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Remembering Sports Greats Lost in 2013 2

Posted on December 31, 2013 by Dean Hybl
Baseball legend Stan Musial passed away in 2013 at age 92.

Baseball legend Stan Musial passed away in 2013 at age 92.

Unfortunately, one of the inevitable aspects of every year is that we must say goodbye to some memorable greats from the sports world who passed away during that year.

2013 was no different as the sports world lost a number of all-time greats along with many others who may not have ended their careers in a sports Hall of Fame, but who left their own marks on the history of sports.

During the year we reflected on the passing of several athletes at the time of their death including Stan Musial, Pat Summerall, Earl Weaver, Deacon Jones, Art Donovan, Bum Phillips and Ed Herrmann. You can remember the legacies of these sports stars by clicking on their name to read the original articles.

In addition to these seven, there were many other well-known figures from the sports world that we lost in 2013. Below are brief remembrances of some of those greats.

Miller Barber – Professional Golfer – 82 years old
After winning 11 PGA Tour tournaments, but never finishing better than fourth in any Major, Barber was one of the early stars of the Senior Tour. He won 24 Senior Tour tournaments, including the Senior PGA Championship in 1981 and three Senior U.S. Open Championships in a four-year period.

Walt Bellamy – NBA Hall of Famer – 74 years old
The first pick of the 1961 NBA Draft, Bellamy averaged 31.6 points per game as a rookie, but still finished nearly 19 points per game behind NBA scoring champion Wilt Chamberlain (who averaged 50.4 ppg). He went on to average 20.1 points and 13.7 rebounds per game during a 14 year career in which he played for five different franchises.

Paul Blair – Major League Baseball Outfielder – 69 years old
An eight time Gold Glove winner, Blair was a key member of two World Series Champion teams with the Baltimore Orioles. He also won two World Series as a member of the New York Yankees during his 17 year career. Read the rest of this entry →

Remembering Deacon Jones, the Secretary of Defense 1

Posted on June 04, 2013 by Dean Hybl
Deacon Jones was twice the NFL Defensive Player of the Year and recorded 20 or more sacks in four seasons.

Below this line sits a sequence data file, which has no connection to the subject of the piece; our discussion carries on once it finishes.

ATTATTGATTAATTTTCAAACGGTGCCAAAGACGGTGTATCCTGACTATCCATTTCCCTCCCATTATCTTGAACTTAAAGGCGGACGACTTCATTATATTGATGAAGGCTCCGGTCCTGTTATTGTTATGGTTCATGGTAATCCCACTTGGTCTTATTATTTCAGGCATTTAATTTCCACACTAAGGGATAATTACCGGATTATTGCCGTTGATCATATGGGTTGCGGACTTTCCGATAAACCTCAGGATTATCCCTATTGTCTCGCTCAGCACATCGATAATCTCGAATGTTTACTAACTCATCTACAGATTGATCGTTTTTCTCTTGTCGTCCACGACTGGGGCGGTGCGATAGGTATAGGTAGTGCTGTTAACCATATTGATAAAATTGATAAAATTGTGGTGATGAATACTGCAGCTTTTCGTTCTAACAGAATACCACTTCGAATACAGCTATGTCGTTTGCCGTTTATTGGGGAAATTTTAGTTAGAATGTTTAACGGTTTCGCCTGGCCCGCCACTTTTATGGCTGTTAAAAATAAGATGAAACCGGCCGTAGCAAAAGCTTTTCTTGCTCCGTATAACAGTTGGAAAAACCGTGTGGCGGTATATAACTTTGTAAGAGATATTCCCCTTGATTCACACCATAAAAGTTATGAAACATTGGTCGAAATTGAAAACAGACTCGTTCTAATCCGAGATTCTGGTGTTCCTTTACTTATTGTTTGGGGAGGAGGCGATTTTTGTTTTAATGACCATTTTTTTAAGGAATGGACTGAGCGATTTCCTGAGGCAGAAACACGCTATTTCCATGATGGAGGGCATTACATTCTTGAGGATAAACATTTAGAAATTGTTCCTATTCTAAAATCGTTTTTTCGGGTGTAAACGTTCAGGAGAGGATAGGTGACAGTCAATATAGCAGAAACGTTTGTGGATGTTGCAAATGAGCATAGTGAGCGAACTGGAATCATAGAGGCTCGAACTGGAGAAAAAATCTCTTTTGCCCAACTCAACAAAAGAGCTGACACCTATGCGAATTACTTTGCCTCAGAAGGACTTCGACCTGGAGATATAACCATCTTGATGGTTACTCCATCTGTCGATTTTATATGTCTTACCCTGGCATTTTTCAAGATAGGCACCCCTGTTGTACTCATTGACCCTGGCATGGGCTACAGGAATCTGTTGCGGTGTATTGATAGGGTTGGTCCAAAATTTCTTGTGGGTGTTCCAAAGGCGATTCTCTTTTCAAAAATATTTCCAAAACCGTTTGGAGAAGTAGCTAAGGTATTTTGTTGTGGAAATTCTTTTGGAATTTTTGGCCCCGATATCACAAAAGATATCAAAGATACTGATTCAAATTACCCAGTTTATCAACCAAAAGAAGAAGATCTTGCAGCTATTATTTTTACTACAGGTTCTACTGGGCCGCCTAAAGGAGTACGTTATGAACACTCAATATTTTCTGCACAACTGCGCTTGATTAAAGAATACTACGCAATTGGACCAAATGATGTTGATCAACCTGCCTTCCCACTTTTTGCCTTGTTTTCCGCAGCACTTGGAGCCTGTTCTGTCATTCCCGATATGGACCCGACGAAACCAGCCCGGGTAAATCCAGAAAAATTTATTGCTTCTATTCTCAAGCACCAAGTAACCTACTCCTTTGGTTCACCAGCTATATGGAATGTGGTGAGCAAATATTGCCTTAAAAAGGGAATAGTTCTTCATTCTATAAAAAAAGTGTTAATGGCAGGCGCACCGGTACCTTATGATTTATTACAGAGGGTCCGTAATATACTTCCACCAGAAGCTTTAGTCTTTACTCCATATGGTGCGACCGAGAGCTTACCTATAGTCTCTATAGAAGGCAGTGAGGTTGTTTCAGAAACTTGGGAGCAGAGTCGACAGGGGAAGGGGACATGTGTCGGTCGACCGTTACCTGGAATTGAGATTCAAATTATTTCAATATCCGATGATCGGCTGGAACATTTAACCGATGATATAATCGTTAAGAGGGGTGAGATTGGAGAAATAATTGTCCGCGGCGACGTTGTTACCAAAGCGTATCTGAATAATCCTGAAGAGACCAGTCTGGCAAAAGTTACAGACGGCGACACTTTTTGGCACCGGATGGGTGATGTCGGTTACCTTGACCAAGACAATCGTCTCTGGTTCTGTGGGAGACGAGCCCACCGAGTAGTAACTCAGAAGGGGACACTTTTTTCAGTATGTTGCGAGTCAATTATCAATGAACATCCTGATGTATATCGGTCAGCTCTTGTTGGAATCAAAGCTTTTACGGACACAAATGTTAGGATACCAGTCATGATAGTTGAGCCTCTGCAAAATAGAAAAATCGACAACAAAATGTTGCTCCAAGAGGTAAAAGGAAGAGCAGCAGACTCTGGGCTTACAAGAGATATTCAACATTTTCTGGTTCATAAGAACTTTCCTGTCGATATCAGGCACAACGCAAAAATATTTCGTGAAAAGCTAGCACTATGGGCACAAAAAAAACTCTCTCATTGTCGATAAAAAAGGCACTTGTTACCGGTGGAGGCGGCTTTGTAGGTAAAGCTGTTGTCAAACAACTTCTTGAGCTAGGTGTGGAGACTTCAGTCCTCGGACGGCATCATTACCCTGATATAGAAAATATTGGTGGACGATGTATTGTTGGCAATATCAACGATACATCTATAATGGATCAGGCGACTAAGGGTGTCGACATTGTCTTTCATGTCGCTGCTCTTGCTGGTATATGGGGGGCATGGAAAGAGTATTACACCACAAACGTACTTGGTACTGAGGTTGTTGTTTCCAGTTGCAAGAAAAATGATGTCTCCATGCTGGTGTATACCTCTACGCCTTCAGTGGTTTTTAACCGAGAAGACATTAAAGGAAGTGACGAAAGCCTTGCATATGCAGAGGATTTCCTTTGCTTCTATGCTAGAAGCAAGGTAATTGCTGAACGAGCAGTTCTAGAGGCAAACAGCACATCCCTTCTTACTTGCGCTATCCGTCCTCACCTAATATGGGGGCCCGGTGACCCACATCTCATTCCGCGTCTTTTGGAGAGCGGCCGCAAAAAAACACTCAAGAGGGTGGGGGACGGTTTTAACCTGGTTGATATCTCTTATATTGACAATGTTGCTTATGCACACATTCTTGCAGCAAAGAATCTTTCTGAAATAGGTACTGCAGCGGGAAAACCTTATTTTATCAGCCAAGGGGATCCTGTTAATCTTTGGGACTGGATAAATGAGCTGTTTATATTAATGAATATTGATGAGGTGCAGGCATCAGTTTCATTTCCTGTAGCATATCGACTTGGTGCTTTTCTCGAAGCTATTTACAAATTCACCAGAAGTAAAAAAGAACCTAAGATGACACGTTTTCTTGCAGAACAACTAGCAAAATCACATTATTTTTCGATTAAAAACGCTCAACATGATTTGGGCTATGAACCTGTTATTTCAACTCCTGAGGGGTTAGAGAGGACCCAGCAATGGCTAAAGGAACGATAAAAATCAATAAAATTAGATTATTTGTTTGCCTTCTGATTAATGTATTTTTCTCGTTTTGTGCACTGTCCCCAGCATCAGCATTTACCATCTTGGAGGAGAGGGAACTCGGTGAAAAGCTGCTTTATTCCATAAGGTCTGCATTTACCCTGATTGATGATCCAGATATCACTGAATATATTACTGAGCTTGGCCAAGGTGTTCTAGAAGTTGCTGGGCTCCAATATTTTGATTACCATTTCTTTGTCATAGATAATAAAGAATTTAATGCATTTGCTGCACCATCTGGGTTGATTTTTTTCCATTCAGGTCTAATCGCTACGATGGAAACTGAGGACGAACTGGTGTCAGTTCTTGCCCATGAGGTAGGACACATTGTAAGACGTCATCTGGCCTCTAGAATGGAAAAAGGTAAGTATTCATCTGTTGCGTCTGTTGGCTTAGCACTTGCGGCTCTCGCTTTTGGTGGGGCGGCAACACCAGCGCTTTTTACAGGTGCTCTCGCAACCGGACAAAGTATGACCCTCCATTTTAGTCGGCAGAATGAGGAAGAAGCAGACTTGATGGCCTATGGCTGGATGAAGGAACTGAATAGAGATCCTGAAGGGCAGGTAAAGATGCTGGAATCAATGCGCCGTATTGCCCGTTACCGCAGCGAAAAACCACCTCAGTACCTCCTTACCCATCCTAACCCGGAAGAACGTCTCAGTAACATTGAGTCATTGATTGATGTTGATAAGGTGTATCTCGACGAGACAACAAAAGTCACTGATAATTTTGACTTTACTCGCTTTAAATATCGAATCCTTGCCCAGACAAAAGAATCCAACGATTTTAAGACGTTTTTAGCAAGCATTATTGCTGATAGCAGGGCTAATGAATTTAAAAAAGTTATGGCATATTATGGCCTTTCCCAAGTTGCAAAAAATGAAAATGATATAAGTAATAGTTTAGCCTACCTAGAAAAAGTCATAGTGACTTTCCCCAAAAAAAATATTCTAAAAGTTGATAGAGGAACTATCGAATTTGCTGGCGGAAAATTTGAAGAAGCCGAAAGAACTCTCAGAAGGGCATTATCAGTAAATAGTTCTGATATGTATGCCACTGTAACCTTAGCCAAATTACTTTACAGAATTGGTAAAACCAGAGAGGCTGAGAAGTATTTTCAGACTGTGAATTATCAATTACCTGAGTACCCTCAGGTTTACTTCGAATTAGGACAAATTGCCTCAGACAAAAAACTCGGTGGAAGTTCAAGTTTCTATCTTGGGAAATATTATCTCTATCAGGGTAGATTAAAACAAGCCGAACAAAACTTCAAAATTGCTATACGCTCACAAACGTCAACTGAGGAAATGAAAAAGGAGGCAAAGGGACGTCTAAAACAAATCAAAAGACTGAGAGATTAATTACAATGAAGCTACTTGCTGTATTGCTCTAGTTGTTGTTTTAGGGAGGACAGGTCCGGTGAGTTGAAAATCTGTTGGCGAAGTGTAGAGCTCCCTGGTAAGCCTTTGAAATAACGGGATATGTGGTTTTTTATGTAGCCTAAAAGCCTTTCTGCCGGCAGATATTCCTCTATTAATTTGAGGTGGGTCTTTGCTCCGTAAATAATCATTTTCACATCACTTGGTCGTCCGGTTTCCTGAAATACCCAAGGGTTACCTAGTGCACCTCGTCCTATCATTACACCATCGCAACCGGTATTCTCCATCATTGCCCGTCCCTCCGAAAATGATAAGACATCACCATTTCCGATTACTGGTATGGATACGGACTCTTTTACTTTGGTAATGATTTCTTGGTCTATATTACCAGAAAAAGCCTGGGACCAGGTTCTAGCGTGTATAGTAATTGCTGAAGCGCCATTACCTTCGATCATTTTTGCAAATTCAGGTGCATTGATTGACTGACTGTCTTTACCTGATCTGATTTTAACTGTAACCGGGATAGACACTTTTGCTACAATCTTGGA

Deacon Jones was twice the NFL Defensive Player of the Year and recorded 20 or more sacks in four seasons.

The NFL lost an all-time great with the death this week of Hall of Fame defensive end David “Deacon” Jones at the age of 74.

While he will be remembered as a revolutionary defender who invented the term “sack” and the now-outlawed “head slap”, Jones was more than just another great player.

At a time when African American players were just gaining wide-spread acceptance, Jones beat the odds to become one of the best players of his generation.

Born in Eatonville, Florida (near Orlando), Jones attended Hungerford High School and then South Carolina State. After just one season, Jones lost his scholarship after being involved with the Civil Rights Movement. He then played one season at Mississippi Vocational College (now Mississippi Valley State) before being drafted in the 14th round of the 1961 NFL Draft by the Los Angeles Rams.

Though unheralded, Jones soon established himself as a rising star and became part of one of the greatest defensive lines in NFL history. During the 1960s, the “Fearsome Foursome” developed into a key component of the turnaround of the Rams from a perennial loser to a consistent playoff contender.

When Jones joined the Rams in 1961, Lamar Lundy was already on the squad as a defensive tackle. The year after Jones, Merlin Olsen was drafted by the Rams and became one of the best defensive tackles in NFL history.  The line was complete when Roosevelt “Rosey” Grier was traded to the Rams from the Giants in 1963.

Over the next three seasons, the defensive front became one of the best in football, but the Rams were still unable to develop into a winning team. Read the rest of this entry →

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      October 1, 2017 | 8:21 am
      Joe Cronin

      Joe Cronin

      In recognition of the start of the baseball playoffs, we recognize as the Sports Then and Now Vintage Athlete of the Month a man who managed pennant winning teams in Washington and Boston and spent more than decade as a player-manager.

      When the Boston Red Sox acquired Joe Cronin following the 1934 season they didn’t just get an All-Star player, they also got a new manager.

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